Too much of a great thing: Owl overload at the Pole Farm

Reports of owls — short- and long-eared — have been filed from the Mercer Meadows Pole Farm multiple times during the last few weeks, and crowds are gathering.

I’ve spoken with several birders on my last few trips, and as thrilled as we are that owls are about, it is becoming a challenge to find parking in the late afternoon. This morning, one birder told me the main lot at the intersection of Cold Soil and Keefe roads was full on a recent day by 2:30 p.m. Another told me it was almost full at 1:30 p.m. on one of his prior visits.

I know from my own experience around 4 o’clock last Thursday afternoon that the lot was full; I was lucky to find a spot on the driveway. The next day, I went back about 3:50 p.m. and not only was the lot full, but the driveway was cluttered with cars. Frustrated, I drove on to neighboring Rosedale Park.

A short-eared owl flies at the Mercer Meadows Pole Farm. I took this shot in the fading light just before sunset Dec. 29.

At the Pole Farm, the biggest gaggle of photographers stakes out the area where the paved Lawrence Hopewell trail makes a big curve once you walk past the restrooms and the red arches marking the location one of the original AT&T buildings. The short-eared owls have been appearing shortly before sundown, and I’ve twice seem them in what appeared to be aerial combat with Northern harriers. (I’ve yet to see or hear a long-eared owl.)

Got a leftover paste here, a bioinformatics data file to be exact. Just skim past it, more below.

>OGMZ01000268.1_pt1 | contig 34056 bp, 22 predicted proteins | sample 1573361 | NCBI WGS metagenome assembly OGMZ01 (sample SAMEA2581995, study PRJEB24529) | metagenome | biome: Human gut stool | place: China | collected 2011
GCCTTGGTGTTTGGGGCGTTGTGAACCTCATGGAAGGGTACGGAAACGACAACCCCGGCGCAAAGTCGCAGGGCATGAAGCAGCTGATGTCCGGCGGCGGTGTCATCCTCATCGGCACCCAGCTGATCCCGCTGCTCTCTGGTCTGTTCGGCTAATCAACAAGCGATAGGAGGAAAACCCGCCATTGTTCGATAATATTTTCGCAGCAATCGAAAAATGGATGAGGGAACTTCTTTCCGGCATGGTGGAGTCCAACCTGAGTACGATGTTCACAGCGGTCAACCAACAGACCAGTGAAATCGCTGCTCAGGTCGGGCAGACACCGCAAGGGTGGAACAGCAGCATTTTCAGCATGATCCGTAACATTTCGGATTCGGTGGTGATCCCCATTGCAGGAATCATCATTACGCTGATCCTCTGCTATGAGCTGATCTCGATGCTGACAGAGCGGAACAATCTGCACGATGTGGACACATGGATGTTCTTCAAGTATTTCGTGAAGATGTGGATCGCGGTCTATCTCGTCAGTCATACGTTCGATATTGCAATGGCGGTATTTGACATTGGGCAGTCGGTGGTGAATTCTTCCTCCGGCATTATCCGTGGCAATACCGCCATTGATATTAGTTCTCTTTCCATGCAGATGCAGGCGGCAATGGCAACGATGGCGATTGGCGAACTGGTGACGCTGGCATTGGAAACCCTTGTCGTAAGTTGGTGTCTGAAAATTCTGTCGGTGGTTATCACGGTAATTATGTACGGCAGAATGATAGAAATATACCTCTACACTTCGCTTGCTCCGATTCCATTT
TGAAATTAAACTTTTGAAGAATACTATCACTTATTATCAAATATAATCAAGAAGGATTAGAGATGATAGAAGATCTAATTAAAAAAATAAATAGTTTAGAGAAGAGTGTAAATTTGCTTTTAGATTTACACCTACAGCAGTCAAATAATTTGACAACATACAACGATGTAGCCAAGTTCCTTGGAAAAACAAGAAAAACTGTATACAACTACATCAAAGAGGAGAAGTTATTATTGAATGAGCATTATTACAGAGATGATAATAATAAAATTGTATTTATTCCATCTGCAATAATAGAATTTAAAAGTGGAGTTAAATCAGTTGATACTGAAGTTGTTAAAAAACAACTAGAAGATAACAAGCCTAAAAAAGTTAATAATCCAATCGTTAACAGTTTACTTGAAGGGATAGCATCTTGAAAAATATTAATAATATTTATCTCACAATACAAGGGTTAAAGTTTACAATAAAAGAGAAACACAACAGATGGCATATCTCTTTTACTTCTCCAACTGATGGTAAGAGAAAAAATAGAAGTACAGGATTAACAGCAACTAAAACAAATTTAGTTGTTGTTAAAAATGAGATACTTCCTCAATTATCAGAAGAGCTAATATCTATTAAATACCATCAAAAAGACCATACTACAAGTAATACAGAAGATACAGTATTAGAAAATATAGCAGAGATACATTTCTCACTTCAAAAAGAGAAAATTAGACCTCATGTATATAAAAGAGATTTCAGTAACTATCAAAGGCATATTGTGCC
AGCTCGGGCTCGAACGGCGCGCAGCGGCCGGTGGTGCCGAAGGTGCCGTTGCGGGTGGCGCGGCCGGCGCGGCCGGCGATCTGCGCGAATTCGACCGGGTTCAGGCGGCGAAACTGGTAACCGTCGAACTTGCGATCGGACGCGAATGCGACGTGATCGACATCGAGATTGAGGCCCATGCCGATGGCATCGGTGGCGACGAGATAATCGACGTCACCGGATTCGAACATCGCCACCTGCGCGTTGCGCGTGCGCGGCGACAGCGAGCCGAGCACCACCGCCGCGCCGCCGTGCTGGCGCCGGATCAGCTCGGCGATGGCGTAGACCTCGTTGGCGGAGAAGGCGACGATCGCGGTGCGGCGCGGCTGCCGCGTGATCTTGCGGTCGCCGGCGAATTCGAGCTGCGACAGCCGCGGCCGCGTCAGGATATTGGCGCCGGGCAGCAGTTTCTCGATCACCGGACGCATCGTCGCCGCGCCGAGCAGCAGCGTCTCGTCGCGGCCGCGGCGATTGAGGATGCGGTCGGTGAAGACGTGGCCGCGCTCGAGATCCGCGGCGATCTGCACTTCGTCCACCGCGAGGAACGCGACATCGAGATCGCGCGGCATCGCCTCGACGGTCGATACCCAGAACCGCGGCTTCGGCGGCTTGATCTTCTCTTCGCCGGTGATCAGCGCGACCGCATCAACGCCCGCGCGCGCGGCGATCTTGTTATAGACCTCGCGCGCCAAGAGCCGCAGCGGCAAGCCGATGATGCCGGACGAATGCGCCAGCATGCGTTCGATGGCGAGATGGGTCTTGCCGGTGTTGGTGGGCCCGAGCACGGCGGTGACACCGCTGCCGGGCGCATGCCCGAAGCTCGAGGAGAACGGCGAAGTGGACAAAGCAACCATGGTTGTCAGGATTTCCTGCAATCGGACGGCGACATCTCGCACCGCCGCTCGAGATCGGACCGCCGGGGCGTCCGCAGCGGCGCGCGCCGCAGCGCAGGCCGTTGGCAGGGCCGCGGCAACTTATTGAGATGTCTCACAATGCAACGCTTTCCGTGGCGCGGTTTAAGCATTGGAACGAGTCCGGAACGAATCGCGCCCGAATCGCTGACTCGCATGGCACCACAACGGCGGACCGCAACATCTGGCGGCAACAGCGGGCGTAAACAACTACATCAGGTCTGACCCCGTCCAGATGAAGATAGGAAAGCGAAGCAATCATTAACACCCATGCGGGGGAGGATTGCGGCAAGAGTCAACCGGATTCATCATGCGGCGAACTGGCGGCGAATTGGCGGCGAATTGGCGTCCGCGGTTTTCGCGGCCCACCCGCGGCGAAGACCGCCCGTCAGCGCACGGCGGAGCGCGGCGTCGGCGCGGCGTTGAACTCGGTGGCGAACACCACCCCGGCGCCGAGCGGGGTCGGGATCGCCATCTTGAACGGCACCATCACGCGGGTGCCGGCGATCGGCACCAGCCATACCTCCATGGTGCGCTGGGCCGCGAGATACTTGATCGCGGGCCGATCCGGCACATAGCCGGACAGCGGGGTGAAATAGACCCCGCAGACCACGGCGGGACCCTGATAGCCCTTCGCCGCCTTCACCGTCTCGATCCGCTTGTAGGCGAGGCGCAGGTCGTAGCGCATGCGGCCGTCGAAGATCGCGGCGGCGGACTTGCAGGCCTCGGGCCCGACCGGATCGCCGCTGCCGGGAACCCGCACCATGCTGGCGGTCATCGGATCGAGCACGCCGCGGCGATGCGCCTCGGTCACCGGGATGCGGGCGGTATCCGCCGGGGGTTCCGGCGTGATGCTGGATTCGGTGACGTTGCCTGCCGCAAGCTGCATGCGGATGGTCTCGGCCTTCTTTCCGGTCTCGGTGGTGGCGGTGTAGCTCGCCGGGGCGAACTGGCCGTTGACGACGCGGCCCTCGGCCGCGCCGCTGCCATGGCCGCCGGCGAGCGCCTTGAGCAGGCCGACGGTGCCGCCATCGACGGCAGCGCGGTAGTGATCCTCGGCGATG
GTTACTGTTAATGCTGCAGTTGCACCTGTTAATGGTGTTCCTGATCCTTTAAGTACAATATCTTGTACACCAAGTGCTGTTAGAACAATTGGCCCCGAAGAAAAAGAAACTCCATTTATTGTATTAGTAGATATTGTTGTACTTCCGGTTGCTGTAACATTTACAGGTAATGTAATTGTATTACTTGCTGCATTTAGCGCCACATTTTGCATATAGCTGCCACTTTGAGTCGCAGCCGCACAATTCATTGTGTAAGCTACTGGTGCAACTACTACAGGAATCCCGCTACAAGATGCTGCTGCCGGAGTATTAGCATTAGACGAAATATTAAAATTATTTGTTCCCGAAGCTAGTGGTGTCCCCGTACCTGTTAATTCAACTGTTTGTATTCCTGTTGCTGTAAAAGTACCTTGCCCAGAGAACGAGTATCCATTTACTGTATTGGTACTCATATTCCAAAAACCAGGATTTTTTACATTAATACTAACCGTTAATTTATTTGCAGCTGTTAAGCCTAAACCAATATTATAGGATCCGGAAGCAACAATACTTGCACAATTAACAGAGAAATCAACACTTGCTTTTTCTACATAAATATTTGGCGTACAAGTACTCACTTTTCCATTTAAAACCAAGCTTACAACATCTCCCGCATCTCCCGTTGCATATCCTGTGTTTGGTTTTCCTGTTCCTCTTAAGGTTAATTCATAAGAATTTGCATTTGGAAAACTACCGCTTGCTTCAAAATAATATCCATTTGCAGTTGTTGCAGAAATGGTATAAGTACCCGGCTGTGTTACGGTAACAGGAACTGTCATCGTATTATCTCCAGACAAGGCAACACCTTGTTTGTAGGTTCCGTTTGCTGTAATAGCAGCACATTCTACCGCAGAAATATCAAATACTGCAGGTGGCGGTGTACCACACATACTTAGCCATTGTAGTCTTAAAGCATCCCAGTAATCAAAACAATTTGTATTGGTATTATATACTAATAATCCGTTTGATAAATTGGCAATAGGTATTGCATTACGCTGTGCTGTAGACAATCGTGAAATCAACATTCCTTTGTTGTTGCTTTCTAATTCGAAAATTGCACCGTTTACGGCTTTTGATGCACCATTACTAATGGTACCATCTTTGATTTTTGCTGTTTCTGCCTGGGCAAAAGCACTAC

I expect the crowds will persist for a while. Should you wish to go, expect that you might have to get creative to park. Should there not be space for you in the lot and drive, you can head down Cold Soil Road, park on the side and walk back into the park. There’s no parking along Keefe Road near the park entrance.

Another option would be to park in the Reed-Bryan Farm or Blackwell Road parking lots at the other ends of the park and walk the trails to the Pole Farm side. That’s a good hike of more than a mile, and you’d need to walk back in the dark after sunset.

Whatever you do, please stick to the trails as stipulated by park rules and don’t wander into the woods. That’s not good for the owls.

Published by Dan

University media executive by day, blogger by night, I am a well-traveled resident of New Jersey

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